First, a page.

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Wounded veterans and military members hit the slopes through adaptive program

Wounded veterans and military members hit the slopes through adaptive program

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Dozens of wounded veterans and active-duty military members learned how to ski or snowboard during a special adaptive sports program. They said it’s a way to bond with other service members and take their minds off their struggles.

U.S. Army Specialist Chad Reynolds has seen a lot in his three tours of duty.

“We were moving IEDs from the sides of the roads and got into what was probably a dirty bomb,” Reynolds said. “It caused some severe nerve damage throughout my body.”

Reynolds cannot feel hot or cold temperatures due to his injuries. He was also shot when he served in Iraq and has PTSD. He got a service dog to help wake him up from his nightmares.

“The things that we’ve seen over there, it just gets stuck in your head,” Reynolds said. “I lost a really good friend of mine, and that’s always going to be with me.”

Reynolds learned how to ski and snowboard four years ago at the Blue Ridge Adaptive Snow Sports program.

Now he’s giving back and teaching other wounded veterans and active-duty military members how to snowboard at Warfighter Weekends at Liberty Mountain Resort.

“They look at me, and they think I’m fine. I look like a normal person because I don’t have any missing limbs or anything. It’s all up here. It’s all mental,” U.S. Air Force Airman First Class Samantha Madrid said.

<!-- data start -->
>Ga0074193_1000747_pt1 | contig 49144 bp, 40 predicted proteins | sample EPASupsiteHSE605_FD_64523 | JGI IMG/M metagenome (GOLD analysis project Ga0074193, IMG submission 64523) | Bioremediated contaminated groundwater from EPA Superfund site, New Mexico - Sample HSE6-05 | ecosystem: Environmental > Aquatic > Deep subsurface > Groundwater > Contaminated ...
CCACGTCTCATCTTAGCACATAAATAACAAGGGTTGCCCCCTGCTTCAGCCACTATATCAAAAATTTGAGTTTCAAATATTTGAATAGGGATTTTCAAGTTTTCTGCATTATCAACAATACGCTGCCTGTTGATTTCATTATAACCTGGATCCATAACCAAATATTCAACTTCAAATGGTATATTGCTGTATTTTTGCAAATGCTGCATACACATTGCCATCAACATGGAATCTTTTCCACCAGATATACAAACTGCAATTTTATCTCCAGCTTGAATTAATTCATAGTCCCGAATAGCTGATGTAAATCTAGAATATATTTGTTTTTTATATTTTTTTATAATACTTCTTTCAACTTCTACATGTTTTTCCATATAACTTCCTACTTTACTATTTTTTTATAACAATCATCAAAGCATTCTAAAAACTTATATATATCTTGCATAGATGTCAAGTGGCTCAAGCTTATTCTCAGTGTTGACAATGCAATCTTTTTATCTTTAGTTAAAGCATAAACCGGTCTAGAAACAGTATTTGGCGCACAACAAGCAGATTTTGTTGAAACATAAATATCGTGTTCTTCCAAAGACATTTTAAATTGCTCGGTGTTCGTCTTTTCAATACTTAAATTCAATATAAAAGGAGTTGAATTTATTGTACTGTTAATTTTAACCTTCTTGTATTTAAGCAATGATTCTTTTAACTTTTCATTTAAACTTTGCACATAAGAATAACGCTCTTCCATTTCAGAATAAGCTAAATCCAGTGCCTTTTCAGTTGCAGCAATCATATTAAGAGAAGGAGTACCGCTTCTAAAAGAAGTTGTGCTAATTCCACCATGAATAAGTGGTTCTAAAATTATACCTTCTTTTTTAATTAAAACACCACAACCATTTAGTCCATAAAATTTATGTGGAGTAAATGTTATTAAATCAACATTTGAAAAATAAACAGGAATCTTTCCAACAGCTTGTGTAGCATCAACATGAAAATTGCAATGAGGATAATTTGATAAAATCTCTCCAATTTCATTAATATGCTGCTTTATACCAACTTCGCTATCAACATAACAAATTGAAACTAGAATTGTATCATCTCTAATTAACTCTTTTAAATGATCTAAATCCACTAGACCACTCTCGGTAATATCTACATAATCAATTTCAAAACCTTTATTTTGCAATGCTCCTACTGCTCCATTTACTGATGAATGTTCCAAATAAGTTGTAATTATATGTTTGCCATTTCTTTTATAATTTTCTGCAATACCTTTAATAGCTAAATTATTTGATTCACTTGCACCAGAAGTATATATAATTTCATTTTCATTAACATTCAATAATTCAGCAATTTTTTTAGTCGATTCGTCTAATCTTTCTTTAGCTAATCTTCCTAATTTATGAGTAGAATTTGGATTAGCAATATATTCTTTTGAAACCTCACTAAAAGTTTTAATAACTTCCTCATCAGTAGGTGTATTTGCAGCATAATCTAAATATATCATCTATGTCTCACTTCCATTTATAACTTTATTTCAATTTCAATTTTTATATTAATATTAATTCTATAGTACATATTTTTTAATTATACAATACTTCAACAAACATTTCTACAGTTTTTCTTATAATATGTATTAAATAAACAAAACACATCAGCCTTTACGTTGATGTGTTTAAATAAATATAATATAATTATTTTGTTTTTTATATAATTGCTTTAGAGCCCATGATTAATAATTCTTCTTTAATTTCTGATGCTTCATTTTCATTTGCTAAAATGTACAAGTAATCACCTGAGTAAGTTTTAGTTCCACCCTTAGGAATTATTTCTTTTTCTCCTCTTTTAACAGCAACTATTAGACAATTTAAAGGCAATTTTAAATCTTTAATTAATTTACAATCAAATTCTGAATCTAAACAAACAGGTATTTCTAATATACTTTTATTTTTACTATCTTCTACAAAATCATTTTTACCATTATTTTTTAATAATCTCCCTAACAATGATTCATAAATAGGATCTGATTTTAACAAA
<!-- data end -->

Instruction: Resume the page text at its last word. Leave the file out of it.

Madrid has severe anxiety and depression from her time serving in the Air Force.

“Not everyone’s disability is visible. Many soldiers, sailors, airmen, and Marines come back from war and suffer on the inside, and you would never know that by looking at them,” said Mike Caselle, a volunteer ski instructor.

Caselle served in the U.S. Army for 25 years. He’s now helping those with physical and mental wounds by donating his time.

A monoski is used for people with more moderate injuries. It has a single ski, and the skier drives it. Instructors like Caselle guide people with severe physical injuries on a biski. It has two skis. Caselle said seeing the joy on wounded heroes faces is what brings him happiness.

“It brings me an incredible amount of joy to know that I’m making a difference in somebody’s life,” Caselle said.

Reynolds has learned to cheer his students on and encourage them when they fall, all while helping others cope with experiences he knows all too well.

“That bond in the military is there even though I’ve never met them before. I can laugh, I can joke with them, and it’s like we served together,” Reynolds said.

The program also teaches wounded veterans and active-duty service members to water ski in the summer. You can learn more about volunteering or taking part in the program by clicking here.

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